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“Why can’t undocumented immigrants just “get legal?” And Other Frequent Questions About Immigration Reform

What is immigration reform?

We know how to fix our out-dated immigration system — it’s simply a matter of building the political will in Congress to pass the law.

Comprehensive immigration reform includes:

  • A direct, fair, and inclusive road to citizenship for immigrants in the U.S. without papers
  • Channels for future legal immigration that are flexible and functional
  • Robust protections and guaranteed rights for all workers
  • Enforcement that is targeted and fair, and respects immigrants’ rights
  • Full and equal rights for all immigrants

However, we don’t need to wait for comprehensive immigration reform to improve the quality of life for undocumented immigrants already living in the United States.

At the federal level, we can work to ensure that the Obama Administration (DHS) implements policies that:

  • De-prioritize non-criminal deportations
  • Grant Deferred Action to undocumented immigrants with strong ties to the US
  • Allow immigrants with Deferred Action to apply for work permits and driver’s license
  • Reunite families separated by wrongful deportations
  • End the detention of families

At the local level we can also work to ensure states and municipalities implement policies that:

  • Grant undocumented immigrants driver’s licenses and IDs
  • Allow undocumented students to apply for in-state tuition
  • Protect all residents from racial profiling, including immigrants
  • Protect the rights of all workers
  • Build strong relationships between police and the immigrant community

What is an undocumented immigrant?

Currently, there are approximately 11.5 million undocumented immigrants in the United States. These 11.5 million people are spouses, parents, children, siblings, and cousins who don’t have the correct paperwork to be present in the US.

The presence of these 11.5 million aspiring citizens with no pathway to citizenship demonstrates the brokenness of the current immigration system and the need for systemic reform.

Who is working to fix our broken immigration system?

Polling shows that most Americans believe families should work together, that hard work should be rewarded, and that a path to citizenship should be open to immigrants of good character who embrace American values.

The U.S. public supports pro-immigrant reform; in a study of 2,002 adults, Pew Research Center found that:

  • 72% of Americans believe that the 11.5 million should be allowed to remain in the country.
  • 42% of that group argue that the undocumented immigrants should be allowed to apply for citizenship
  • 26% support permanent residency options.

The power of the movement to fix our broken immigration policies is constantly growing.

  • 56% of Republicans interviewed support legalization of the undocumented
  • 80% of Democrats and 76% of Independents support some form of legalization of the undocumented
  • Hispanics and millennials are the cohorts most supportive of a pathway to legalization.

A large coalition of progressive, faith-based, labor, civil rights, and grassroots groups, networks, law enforcement officials, business organizations, and leaders support comprehensive immigration reform.

Noted groups include:

AFL-CIO National Center for Lesbian Rights
AFSCME National Council of La Raza
Alliance for Citizenship National Day Laborer Organizing Network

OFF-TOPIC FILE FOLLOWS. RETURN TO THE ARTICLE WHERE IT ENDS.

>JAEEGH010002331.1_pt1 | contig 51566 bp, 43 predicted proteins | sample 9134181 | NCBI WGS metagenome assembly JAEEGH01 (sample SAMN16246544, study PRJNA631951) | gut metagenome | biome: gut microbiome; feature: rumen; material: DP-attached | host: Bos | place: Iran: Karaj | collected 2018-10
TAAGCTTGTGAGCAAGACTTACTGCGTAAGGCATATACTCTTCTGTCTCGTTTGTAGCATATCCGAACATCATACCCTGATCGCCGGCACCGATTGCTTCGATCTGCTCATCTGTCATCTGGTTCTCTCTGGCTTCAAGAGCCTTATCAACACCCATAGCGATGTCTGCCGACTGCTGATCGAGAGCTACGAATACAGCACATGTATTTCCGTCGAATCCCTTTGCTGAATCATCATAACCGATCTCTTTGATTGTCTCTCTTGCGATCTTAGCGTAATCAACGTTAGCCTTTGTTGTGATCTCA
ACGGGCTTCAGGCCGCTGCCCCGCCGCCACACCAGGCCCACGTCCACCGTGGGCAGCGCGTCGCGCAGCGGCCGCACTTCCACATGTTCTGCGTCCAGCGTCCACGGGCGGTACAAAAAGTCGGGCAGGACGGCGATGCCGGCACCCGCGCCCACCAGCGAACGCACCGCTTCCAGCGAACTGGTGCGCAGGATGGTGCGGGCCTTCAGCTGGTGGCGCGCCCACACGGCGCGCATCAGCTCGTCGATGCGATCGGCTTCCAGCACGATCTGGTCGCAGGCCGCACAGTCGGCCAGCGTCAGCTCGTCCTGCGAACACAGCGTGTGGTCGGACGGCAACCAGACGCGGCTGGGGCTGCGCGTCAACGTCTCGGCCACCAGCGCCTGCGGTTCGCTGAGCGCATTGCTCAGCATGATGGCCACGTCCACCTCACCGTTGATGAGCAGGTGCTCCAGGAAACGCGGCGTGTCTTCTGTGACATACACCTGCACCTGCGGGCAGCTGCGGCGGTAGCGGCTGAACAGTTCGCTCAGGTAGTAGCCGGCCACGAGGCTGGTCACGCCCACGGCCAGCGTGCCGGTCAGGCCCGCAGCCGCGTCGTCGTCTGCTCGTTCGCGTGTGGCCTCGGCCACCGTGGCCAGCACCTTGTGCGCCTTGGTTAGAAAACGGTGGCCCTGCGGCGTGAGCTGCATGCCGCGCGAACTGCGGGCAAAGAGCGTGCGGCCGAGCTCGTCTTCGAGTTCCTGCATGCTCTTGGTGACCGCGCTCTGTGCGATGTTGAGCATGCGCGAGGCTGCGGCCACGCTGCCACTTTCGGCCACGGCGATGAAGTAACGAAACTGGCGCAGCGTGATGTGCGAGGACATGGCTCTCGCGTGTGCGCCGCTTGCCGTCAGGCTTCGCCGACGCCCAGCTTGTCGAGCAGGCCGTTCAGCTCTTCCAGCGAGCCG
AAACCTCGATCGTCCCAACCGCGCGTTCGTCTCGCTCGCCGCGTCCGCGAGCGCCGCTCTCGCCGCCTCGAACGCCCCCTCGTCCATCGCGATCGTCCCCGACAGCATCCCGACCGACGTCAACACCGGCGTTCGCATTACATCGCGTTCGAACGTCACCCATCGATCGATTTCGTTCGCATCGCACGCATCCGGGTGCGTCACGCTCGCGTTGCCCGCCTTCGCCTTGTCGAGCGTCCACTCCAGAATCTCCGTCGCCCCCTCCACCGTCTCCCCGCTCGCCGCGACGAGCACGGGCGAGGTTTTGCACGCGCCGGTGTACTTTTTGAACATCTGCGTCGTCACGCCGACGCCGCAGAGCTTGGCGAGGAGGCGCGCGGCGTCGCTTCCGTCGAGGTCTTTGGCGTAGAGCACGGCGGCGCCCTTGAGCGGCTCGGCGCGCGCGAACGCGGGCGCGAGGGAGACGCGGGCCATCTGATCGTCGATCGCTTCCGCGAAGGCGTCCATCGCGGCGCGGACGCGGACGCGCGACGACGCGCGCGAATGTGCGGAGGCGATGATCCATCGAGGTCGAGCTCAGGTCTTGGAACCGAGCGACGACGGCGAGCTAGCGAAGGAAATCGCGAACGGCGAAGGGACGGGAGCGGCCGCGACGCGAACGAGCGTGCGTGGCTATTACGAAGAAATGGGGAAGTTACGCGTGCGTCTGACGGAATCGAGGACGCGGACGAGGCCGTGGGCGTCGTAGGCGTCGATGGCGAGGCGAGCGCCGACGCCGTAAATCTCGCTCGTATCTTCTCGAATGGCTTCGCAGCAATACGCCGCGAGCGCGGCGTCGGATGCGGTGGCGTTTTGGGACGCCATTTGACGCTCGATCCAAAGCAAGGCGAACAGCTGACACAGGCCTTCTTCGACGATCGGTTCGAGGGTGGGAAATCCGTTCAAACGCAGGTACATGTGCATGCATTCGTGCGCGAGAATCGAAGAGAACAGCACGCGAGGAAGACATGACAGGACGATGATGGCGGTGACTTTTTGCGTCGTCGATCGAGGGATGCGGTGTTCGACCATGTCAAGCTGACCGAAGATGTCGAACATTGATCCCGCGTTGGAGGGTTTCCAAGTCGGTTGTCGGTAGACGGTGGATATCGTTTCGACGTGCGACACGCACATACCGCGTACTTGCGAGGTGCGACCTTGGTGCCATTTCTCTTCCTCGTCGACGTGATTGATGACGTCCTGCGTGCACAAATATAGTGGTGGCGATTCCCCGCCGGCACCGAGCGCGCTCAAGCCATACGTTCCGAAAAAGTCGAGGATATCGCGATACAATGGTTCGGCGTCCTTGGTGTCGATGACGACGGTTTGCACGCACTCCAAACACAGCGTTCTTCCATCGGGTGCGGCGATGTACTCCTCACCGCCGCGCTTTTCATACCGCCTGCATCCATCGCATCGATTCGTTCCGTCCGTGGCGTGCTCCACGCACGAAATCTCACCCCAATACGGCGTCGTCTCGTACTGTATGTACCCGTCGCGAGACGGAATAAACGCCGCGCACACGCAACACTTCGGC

America’s Voice National Education Association
America’s Voice Education Fund National Employment Law Project
American Civil Liberties Union National Gay and Lesbian Task Force
American Immigration Council National Immigration Forum
American Immigration Lawyers Association National Immigration Law Center
Asian American Justice Center National Korean American Service and Education Consortium
Border Network for Human Rights National Latina Institute on Reproductive Health
Asian Pacific American Labor Alliance New American Leaders Project
Institute for Asian Pacific American Leadership & Advancement OneAmerica
Center for American Progress PICO Network
Center for Community Change Planned Parenthood Federation of America
Campaign for Community Change Puerto Rican Legal Defense and Education Fund
CHIRLA Rights Working Group
Church World Service Service Employees International Union
CREDO South Asian Americans Leading Together
Farmworker Justice Southern Poverty Law Center
Gamaliel The Black Institute
Generational Alliance United Farm Workers
Immigration Equality United Food and Commercial Workers
Leadership Conference on Civil and Human Rights United We Dream
Lutheran Immigration and Refugee Service US Action YWCA

How are U.S. citizens affected by the current immigration system?

America works best when we all do our part and work together as one nation, but our broken immigration policies are holding us back.

  • $37 million: daily loss in tax revenue for each day the immigration system remains unfixed
  • $17.7 billion: overall lost revenue as of October 2014 due to the current system
  • $20,000: cost per single deportation for taxpayers
  • $2.6 trillion: cost of a self-deportation policy in GDP over 10 years

A pathway to citizenship would greatly benefit U.S. citizens and the government, in contrast.

  • $568 billion: revenue increase in GDP by 2022 provided by a route to citizenship
  • 820,000: new jobs created for all U.S. workers by 2022 provided by a route to citizenship

Morally, our outdated immigration policies are also a major stain on our national values.

Deportation and detainment tear apart U.S. families:

The threat of deportation and reality of forced separation leads to emotional and financial chaos:

  • Children placed in foster care
  • Single parents left struggling to make ends meet
  • Increased food insecurity